We measure absolute risk as the chance that a given disease might, in purely statistical terms, develop over the next 5 years. This is best interpreted as follows: A 0.3% absolute risk of developing a heart condition is otherwise phrased as a “3 in 1000” risk. This means that if 1000 people provided identical question responses the statistics suggest that 3 people might develop that particular condition over the next 5 years.
A number for absolute risk can be calculated but it is much harder to define what is “high” or “low” risk. As such, we also provide a comparison of the statistical risk profile to others of the same age and gender, presented as the disease risk bar. We produce this bar by simulating a large population of people of the same age and gender and producing risk profiles for them and then sorting these profiles in order from lowest to highest absolute risk. We then place the profile a user creates on this bar to illustrate the risk profile position relative to this simulated population, based on the information provided.
The green section of the bar represents the risk profiles below the “median” risk profile position. Amber and red represent those above the median, with red being those significantly above (specifically, those more than a standard deviation of the absolute risk values above the median risk value).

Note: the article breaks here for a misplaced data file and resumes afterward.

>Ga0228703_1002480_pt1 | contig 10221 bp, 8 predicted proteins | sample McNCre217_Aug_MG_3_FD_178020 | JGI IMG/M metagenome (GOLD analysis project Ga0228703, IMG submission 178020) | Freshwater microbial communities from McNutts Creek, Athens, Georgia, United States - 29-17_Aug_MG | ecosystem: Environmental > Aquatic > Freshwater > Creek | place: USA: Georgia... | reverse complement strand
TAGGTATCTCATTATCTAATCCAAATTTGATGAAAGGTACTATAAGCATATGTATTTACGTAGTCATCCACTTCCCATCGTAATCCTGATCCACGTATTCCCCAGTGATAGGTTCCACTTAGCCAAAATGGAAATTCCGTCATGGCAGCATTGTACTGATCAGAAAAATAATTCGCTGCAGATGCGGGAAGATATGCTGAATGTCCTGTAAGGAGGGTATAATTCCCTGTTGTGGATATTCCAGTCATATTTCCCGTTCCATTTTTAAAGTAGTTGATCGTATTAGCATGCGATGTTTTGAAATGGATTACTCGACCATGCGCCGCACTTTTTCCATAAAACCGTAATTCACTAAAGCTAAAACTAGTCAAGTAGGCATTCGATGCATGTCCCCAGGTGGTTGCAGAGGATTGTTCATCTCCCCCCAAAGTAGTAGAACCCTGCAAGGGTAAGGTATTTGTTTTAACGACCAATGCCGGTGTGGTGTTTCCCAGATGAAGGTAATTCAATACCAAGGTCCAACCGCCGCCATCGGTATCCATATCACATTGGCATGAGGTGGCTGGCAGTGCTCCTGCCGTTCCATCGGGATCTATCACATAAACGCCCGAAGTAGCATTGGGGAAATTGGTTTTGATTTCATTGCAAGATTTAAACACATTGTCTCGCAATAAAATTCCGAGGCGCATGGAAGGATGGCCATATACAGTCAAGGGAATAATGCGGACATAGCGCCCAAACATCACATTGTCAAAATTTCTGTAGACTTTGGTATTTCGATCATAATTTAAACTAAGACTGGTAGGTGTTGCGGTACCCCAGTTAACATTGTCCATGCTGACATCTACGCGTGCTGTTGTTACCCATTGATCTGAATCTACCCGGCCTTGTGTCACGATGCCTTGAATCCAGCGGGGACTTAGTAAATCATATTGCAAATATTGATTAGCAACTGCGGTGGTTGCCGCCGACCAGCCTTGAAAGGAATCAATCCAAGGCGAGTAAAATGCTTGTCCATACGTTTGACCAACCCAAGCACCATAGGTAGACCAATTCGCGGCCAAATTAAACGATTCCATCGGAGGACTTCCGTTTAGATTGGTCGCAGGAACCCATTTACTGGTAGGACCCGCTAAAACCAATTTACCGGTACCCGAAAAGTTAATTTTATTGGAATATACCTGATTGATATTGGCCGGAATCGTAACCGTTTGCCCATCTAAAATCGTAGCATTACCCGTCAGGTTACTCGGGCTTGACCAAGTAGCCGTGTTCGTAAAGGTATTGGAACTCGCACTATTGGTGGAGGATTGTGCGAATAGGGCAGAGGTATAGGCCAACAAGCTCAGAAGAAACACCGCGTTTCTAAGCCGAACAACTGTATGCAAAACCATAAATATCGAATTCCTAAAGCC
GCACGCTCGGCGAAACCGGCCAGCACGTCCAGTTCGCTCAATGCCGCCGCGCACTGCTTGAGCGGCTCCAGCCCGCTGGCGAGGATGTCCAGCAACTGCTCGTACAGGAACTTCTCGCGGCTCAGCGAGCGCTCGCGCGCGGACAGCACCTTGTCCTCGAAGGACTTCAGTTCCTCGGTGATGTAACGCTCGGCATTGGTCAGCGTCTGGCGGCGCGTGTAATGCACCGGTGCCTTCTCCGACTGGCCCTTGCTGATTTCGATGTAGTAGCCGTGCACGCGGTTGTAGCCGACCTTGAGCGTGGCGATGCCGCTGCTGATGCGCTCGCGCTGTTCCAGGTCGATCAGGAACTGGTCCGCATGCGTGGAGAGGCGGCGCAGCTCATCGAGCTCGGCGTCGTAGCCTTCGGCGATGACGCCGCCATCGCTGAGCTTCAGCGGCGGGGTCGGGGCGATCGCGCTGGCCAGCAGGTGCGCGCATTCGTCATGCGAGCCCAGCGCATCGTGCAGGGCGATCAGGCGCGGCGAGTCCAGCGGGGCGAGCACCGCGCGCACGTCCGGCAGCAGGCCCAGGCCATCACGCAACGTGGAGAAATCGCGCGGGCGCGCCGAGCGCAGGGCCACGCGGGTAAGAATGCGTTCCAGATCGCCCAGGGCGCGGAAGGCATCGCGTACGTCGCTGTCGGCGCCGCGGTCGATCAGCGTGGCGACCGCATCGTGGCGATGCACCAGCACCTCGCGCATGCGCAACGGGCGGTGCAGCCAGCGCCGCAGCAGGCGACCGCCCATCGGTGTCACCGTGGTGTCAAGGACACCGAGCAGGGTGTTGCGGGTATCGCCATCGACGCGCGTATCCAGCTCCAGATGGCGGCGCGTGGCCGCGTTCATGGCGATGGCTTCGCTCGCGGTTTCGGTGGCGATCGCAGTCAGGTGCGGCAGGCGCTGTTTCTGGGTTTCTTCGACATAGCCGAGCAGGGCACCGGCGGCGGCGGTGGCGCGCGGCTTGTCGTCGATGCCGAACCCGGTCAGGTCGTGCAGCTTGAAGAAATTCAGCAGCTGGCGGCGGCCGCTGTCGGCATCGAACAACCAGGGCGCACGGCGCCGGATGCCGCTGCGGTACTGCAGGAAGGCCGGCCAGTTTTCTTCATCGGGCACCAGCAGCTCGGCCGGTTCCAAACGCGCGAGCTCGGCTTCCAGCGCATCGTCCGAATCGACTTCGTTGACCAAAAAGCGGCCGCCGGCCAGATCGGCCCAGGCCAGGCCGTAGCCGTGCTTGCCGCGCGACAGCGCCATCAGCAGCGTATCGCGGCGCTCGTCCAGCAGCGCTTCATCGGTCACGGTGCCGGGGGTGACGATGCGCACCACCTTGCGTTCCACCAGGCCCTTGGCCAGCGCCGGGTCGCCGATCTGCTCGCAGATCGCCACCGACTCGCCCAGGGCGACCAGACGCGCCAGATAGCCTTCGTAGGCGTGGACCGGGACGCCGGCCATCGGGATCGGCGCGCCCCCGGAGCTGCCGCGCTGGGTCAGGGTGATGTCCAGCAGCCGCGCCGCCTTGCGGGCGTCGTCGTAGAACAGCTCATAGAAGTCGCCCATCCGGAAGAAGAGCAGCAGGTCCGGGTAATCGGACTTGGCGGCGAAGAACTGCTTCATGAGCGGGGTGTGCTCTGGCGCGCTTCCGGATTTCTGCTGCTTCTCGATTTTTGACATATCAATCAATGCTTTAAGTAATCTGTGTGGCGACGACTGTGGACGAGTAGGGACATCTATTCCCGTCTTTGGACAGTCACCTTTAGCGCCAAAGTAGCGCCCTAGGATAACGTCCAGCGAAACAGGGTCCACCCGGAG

Being in the red section does not mean the information entered suggests “high” risk, only that that information suggests more risk in statistical terms than other people of the same age and gender. Increased age in most cases results in the risk level increasing.
Being more toward the amber and red sections will be correlated with a higher risk caused by specific risk influences. In many cases, there will be healthy lifestyle suggestions that could be made (such as reducing alcohol intake, quitting smoking, etc.) which are known statistically to reduce the risk level.
In other cases, elements such as a family history of a disease may be a strong influence on risk and are non-modifiable. Again, this may result in a higher risk than someone of equivalent age and gender, but does not necessarily result in a high risk overall.